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auto-calculation referencing >= 2 fields

Jake Sterling

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I often want to use a text or number field with an auto-calculation rather than a calculation field. I do this because I need to use the field as a key field in a relationship or simply because of the time that is saved when the calculation only has to be made the first time.


A problem arises when the calculation references 2 or more fields. For instance, if you create a field, FULL_NAME, which cancatenates the fields FIRST_NAME & LAST_NAME [i.e.: FIRST_NAME & " " & LAST_NAME], as soon as FIRST_NAME is filled in the calculation happens; but, because LAST_NAME is not filled in yet, it does not get included in the FULL_NAME field.


The solution is to surround the Cancatenation in an If calculation like so:


If (not IsEmpty(LAST_NAME), FIRST_NAME & " " & LAST_NAME, "")


This way, the calculation doesn't occur until the the field in the test section of the If calculation -- in this case LAST_NAME -- is populated. cool.gif

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Hi Jake,

In general it is wise to account for all circumstances when constructing formulae of this kind.


Whereas the expression you've devised will deal with the most common scenario, it will break if ever someone enters in the last name before entering the first name. Therefore the process will be more robust if you test for the presence of both names, viz:


Case(Length(FIRST_NAME) and Length(LAST_NAME), FIRST_NAME & " " & LAST_NAME)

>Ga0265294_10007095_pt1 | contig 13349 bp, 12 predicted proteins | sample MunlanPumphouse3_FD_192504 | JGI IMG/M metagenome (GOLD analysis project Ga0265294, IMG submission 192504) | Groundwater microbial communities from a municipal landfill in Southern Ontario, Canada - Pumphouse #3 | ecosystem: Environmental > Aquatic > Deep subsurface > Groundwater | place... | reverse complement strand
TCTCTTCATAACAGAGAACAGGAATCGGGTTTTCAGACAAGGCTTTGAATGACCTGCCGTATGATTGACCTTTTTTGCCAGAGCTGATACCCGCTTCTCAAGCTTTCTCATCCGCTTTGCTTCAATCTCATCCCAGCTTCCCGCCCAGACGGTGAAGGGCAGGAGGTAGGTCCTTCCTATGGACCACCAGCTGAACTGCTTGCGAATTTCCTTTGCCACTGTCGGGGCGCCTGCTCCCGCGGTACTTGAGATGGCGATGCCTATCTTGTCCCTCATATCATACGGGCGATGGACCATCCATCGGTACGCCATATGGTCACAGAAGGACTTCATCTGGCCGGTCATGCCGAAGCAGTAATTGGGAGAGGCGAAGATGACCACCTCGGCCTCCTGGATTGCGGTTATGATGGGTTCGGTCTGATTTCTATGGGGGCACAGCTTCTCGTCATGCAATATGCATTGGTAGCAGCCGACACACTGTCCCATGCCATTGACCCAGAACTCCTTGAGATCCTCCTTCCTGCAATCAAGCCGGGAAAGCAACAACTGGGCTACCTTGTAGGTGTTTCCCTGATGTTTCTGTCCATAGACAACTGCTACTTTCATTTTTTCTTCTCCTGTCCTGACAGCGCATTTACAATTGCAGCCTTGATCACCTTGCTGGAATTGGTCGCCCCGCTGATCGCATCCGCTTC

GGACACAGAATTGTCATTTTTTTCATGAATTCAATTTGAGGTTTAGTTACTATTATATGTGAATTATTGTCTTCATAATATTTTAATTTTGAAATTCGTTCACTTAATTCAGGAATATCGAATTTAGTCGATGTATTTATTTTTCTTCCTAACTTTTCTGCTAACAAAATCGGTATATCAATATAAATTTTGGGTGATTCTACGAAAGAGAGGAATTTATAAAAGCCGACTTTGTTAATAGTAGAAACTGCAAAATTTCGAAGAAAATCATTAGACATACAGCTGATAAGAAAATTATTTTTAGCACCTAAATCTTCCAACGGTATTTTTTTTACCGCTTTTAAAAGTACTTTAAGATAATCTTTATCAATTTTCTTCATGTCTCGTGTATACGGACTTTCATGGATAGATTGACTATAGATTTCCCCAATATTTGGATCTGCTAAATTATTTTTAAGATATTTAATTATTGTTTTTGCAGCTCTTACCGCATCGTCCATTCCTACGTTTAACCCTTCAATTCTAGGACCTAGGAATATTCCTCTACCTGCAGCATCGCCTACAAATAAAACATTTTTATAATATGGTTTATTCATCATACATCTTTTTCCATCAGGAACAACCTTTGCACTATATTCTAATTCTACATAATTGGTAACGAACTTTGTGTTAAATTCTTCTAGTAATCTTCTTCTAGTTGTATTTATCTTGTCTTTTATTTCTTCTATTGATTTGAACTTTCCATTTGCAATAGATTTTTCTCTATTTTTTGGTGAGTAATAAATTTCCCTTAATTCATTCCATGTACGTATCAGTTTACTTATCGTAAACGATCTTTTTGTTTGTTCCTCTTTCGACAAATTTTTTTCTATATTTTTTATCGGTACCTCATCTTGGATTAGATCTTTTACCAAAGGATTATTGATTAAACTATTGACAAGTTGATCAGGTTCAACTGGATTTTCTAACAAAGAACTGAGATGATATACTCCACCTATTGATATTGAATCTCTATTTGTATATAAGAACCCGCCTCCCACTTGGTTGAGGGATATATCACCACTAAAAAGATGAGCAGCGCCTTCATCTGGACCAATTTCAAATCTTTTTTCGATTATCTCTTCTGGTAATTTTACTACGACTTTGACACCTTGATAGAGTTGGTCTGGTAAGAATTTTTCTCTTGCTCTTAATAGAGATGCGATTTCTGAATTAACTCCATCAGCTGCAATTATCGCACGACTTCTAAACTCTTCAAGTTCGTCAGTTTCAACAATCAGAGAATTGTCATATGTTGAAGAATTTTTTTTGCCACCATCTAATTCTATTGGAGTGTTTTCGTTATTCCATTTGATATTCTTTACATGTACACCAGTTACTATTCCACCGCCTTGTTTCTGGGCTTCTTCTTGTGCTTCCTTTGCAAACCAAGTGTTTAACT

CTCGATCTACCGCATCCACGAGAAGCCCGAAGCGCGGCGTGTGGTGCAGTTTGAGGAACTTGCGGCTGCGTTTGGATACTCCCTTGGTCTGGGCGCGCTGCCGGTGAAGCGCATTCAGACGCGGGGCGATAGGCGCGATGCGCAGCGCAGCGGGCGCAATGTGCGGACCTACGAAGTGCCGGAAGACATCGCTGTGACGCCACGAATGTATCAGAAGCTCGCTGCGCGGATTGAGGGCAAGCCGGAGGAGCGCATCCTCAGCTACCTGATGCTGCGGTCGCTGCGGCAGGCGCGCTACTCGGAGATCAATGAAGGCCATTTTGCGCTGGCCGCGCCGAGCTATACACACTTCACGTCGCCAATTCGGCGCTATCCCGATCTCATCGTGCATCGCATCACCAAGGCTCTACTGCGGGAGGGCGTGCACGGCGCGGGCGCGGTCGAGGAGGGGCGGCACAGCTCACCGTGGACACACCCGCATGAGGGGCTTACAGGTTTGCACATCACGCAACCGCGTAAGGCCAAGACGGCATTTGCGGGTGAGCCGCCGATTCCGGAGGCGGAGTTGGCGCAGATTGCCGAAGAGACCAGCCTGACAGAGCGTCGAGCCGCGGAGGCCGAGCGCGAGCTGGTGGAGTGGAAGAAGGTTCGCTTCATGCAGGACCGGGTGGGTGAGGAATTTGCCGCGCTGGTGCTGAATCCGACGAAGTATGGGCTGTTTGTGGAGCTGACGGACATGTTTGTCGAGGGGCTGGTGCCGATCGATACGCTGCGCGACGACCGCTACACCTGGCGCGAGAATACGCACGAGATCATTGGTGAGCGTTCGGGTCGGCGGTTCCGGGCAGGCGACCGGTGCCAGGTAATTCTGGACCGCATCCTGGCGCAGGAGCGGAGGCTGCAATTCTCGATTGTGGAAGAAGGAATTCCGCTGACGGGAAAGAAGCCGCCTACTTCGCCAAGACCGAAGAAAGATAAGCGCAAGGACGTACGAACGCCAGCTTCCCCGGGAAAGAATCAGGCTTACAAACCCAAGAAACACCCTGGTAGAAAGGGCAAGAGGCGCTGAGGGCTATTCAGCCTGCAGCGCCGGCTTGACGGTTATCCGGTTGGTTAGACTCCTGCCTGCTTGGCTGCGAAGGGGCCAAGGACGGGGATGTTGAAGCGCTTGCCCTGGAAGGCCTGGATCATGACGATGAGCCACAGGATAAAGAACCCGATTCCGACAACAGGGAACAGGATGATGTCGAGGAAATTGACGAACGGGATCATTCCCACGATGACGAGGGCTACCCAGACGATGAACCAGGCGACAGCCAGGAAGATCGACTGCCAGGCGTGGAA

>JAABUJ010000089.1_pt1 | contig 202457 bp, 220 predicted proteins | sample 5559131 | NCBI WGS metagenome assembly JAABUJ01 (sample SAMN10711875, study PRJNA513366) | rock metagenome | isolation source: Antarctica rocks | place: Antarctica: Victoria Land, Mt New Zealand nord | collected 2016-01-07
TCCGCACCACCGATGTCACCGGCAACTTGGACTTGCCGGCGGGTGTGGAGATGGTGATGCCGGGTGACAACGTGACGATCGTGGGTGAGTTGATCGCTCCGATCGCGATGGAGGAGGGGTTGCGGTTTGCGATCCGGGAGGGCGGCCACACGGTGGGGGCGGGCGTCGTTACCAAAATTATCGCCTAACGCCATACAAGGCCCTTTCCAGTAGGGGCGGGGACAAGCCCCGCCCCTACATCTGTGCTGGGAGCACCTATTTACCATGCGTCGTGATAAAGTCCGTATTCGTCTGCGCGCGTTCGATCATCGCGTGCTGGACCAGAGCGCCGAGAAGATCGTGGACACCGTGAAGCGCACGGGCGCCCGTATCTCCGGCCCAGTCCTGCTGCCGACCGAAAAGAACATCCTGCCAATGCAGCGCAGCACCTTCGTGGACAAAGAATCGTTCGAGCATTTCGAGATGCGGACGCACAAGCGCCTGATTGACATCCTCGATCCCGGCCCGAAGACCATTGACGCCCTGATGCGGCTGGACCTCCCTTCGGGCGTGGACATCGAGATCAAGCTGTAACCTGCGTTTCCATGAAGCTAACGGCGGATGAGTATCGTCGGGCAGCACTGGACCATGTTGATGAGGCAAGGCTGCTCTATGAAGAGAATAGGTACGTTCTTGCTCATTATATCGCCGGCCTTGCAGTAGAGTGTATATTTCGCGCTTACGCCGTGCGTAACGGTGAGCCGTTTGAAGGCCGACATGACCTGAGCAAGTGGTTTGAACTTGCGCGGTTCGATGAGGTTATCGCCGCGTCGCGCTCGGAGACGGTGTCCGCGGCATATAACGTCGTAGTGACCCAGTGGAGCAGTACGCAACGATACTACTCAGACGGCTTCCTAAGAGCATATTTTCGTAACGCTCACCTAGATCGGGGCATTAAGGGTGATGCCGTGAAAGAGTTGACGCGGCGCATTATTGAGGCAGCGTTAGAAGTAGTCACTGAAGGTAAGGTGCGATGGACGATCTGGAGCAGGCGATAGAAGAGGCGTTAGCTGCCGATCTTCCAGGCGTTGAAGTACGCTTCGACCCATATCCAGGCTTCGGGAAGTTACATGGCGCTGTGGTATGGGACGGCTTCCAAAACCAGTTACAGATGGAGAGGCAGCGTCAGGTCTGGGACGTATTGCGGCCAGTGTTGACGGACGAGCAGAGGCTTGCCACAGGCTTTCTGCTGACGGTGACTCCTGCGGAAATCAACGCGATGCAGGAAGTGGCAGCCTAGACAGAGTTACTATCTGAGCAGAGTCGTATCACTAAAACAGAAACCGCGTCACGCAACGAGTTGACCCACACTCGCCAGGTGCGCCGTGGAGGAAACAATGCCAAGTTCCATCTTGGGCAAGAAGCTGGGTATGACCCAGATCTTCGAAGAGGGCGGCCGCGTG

Note that the Case( ) function is better suited to this role because it does not require a result-if-false, and the Length( ) function provides a simple and explicit test which already has the correct polarity for this statement (and therefore does not have to be preceded by 'not').


Even so, however, I question whether your choice of an auto-enter calc is wise in such a case as this. It's true that a calculation field will update whenever the fields it references are changed, and that this will use a CPU cycle or two each time. But that's a small price to pay for having your calculation (and any relationships which may depend upon it) remain *accurate*.


By way of example, if somone mis-spells the entry in the FIRST_NAME field and later corrects it, any relationship based on a concatenation within an auto-enter calc will be broken until/unless they also manually correct the concatenated field. By the the user detects the need to make the correction twice and does so, the CPU cycles have been expended anyway - along with extra human effort that could have been avoided (not to mention any fallout from the relationship having been broken in the first place).


All in all, I'd have said that the example you've offered provides a good illustration of a case where a conventional calculation field would be a better choice. wink.gif

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